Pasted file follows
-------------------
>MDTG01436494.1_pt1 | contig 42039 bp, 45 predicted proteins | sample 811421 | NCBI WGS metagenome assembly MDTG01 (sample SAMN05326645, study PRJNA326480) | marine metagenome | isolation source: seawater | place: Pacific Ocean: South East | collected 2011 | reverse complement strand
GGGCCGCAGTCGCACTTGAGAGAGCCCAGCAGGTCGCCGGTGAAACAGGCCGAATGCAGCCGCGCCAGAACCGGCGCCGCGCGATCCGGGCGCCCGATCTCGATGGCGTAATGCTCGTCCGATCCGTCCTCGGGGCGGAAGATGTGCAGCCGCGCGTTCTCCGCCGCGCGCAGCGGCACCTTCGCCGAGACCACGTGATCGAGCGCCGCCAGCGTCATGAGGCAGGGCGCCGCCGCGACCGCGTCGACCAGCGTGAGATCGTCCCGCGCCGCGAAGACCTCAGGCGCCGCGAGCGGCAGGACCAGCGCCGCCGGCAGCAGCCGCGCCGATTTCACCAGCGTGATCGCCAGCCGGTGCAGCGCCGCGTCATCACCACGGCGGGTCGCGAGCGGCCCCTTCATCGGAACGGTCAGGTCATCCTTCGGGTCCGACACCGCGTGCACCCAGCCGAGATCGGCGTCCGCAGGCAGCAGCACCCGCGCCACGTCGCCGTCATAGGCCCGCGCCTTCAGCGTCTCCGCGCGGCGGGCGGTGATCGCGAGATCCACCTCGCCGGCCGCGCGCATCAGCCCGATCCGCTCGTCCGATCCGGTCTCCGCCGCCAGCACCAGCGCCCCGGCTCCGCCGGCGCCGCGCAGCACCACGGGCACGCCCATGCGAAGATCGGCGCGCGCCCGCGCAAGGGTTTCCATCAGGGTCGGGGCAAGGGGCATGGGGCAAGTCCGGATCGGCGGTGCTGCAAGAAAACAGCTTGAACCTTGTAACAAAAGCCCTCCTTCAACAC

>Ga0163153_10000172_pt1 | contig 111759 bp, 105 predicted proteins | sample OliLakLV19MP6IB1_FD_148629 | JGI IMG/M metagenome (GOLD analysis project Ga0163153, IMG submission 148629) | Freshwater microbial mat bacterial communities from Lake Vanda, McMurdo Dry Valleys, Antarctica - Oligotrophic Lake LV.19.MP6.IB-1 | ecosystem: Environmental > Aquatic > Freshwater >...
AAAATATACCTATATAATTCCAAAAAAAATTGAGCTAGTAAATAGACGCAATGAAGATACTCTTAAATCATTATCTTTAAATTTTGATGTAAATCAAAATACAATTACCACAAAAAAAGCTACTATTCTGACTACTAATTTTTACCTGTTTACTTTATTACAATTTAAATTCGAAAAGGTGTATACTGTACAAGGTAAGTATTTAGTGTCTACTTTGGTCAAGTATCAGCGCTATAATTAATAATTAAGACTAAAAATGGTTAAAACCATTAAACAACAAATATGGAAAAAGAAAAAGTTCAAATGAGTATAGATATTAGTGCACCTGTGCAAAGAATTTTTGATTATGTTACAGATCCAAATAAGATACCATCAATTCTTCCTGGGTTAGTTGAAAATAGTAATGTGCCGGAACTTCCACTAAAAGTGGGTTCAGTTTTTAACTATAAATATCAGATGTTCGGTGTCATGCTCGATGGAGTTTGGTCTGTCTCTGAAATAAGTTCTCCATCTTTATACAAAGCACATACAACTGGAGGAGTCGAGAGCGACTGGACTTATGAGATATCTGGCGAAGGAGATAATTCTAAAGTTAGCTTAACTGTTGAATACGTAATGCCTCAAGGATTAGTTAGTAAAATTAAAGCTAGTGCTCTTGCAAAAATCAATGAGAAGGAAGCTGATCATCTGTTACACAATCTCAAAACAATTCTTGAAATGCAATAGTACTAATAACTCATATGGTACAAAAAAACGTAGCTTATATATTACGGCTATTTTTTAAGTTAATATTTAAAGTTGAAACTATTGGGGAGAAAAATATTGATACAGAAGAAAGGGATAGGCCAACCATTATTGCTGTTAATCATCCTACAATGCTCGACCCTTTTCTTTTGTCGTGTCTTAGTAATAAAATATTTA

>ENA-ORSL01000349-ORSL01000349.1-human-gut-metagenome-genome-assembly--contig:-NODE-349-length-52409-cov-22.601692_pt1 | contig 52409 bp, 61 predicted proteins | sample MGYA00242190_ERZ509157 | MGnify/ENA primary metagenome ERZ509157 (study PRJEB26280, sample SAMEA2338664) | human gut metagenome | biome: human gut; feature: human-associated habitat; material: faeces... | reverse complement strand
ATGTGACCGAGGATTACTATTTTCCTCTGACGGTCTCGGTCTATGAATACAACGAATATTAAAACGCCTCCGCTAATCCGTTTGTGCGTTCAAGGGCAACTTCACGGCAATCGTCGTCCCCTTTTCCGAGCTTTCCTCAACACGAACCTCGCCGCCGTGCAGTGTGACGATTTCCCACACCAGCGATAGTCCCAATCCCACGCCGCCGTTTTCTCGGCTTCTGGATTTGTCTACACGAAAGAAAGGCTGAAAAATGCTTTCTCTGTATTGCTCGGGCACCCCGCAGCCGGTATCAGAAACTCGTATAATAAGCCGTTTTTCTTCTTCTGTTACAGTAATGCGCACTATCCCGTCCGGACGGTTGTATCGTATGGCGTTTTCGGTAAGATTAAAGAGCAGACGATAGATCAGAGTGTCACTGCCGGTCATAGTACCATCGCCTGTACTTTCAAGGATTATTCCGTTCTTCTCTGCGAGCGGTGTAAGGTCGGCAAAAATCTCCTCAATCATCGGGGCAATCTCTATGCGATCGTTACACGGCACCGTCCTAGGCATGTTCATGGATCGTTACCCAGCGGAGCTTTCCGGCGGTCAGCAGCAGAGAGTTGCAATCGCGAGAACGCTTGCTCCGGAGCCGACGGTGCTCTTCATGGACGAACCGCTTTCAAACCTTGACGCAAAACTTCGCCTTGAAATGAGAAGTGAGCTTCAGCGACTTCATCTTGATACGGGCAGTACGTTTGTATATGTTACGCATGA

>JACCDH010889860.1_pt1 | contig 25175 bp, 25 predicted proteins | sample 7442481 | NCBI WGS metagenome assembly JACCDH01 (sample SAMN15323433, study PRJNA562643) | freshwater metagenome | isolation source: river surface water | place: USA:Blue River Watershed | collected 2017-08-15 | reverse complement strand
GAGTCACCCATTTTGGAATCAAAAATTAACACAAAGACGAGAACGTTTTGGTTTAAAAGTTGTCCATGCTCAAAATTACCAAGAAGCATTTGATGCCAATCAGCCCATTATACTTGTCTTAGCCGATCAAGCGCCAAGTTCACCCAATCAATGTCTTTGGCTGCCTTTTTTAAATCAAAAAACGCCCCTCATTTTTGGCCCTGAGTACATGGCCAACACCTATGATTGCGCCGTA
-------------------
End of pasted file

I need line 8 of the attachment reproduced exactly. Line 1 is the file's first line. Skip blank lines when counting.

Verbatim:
GAGTCACCCATTTTGGAATCAAAAATTAACACAAAGACGAGAACGTTTTGGTTTAAAAGTTGTCCATGCTCAAAATTACCAAGAAGCATTTGATGCCAATCAGCCCATTATACTTGTCTTAGCCGATCAAGCGCCAAGTTCACCCAATCAATGTCTTTGGCTGCCTTTTTTAAATCAAAAAACGCCCCTCATTTTTGGCCCTGAGTACATGGCCAACACCTATGATTGCGCCGTA